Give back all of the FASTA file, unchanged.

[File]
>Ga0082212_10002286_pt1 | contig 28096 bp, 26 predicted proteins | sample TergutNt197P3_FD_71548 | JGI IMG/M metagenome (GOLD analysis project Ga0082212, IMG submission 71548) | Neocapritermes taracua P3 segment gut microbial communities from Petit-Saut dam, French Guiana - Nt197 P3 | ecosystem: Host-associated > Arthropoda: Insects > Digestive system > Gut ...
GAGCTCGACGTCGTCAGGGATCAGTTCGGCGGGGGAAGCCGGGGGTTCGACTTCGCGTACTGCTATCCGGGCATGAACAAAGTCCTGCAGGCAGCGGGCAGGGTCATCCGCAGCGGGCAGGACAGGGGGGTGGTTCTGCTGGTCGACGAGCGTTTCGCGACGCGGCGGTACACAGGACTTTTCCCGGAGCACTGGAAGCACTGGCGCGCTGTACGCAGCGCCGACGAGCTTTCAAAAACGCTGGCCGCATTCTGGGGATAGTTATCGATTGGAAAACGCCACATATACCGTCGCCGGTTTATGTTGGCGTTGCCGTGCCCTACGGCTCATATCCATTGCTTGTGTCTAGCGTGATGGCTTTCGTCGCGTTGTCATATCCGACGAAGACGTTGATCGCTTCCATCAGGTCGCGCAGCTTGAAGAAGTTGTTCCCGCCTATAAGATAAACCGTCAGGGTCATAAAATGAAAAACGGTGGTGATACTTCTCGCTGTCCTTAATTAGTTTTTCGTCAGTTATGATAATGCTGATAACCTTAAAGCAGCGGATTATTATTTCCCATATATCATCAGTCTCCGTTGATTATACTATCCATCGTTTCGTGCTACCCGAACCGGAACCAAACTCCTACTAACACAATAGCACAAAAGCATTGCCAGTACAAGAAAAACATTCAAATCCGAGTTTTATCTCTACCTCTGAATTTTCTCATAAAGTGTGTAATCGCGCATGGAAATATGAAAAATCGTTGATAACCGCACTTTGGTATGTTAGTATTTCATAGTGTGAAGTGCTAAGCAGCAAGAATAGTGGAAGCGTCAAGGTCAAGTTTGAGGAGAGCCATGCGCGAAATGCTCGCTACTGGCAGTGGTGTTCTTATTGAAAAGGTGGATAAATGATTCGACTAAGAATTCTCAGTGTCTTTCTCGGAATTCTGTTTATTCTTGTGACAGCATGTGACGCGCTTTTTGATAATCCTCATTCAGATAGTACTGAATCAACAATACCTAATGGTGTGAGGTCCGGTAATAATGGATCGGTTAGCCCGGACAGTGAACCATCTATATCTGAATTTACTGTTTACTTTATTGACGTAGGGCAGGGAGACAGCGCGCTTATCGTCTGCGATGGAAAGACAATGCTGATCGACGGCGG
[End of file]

>Ga0082212_10002286_pt1 | contig 28096 bp, 26 predicted proteins | sample TergutNt197P3_FD_71548 | JGI IMG/M metagenome (GOLD analysis project Ga0082212, IMG submission 71548) | Neocapritermes taracua P3 segment gut microbial communities from Petit-Saut dam, French Guiana - Nt197 P3 | ecosystem: Host-associated > Arthropoda: Insects > Digestive system > Gut ...
GAGCTCGACGTCGTCAGGGATCAGTTCGGCGGGGGAAGCCGGGGGTTCGACTTCGCGTACTGCTATCCGGGCATGAACAAAGTCCTGCAGGCAGCGGGCAGGGTCATCCGCAGCGGGCAGGACAGGGGGGTGGTTCTGCTGGTCGACGAGCGTTTCGCGACGCGGCGGTACACAGGACTTTTCCCGGAGCACTGGAAGCACTGGCGCGCTGTACGCAGCGCCGACGAGCTTTCAAAAACGCTGGCCGCATTCTGGGGATAGTTATCGATTGGAAAACGCCACATATACCGTCGCCGGTTTATGTTGGCGTTGCCGTGCCCTACGGCTCATATCCATTGCTTGTGTCTAGCGTGATGGCTTTCGTCGCGTTGTCATATCCGACGAAGACGTTGATCGCTTCCATCAGGTCGCGCAGCTTGAAGAAGTTGTTCCCGCCTATAAGATAAACCGTCAGGGTCATAAAATGAAAAACGGTGGTGATACTTCTCGCTGTCCTTAATTAGTTTTTCGTCAGTTATGATAATGCTGATAACCTTAAAGCAGCGGATTATTATTTCCCATATATCATCAGTCTCCGTTGATTATACTATCCATCGTTTCGTGCTACCCGAACCGGAACCAAACTCCTACTAACACAATAGCACAAAAGCATTGCCAGTACAAGAAAAACATTCAAATCCGAGTTTTATCTCTACCTCTGAATTTTCTCATAAAGTGTGTAATCGCGCATGGAAATATGAAAAATCGTTGATAACCGCACTTTGGTATGTTAGTATTTCATAGTGTGAAGTGCTAAGCAGCAAGAATAGTGGAAGCGTCAAGGTCAAGTTTGAGGAGAGCCATGCGCGAAATGCTCGCTACTGGCAGTGGTGTTCTTATTGAAAAGGTGGATAAATGATTCGACTAAGAATTCTCAGTGTCTTTCTCGGAATTCTGTTTATTCTTGTGACAGCATGTGACGCGCTTTTTGATAATCCTCATTCAGATAGTACTGAATCAACAATACCTAATGGTGTGAGGTCCGGTAATAATGGATCGGTTAGCCCGGACAGTGAACCATCTATATCTGAATTTACTGTTTACTTTATTGACGTAGGGCAGGGAGACAGCGCGCTTATCGTCTGCGATGGAAAGACAATGCTGATCGACGGCGG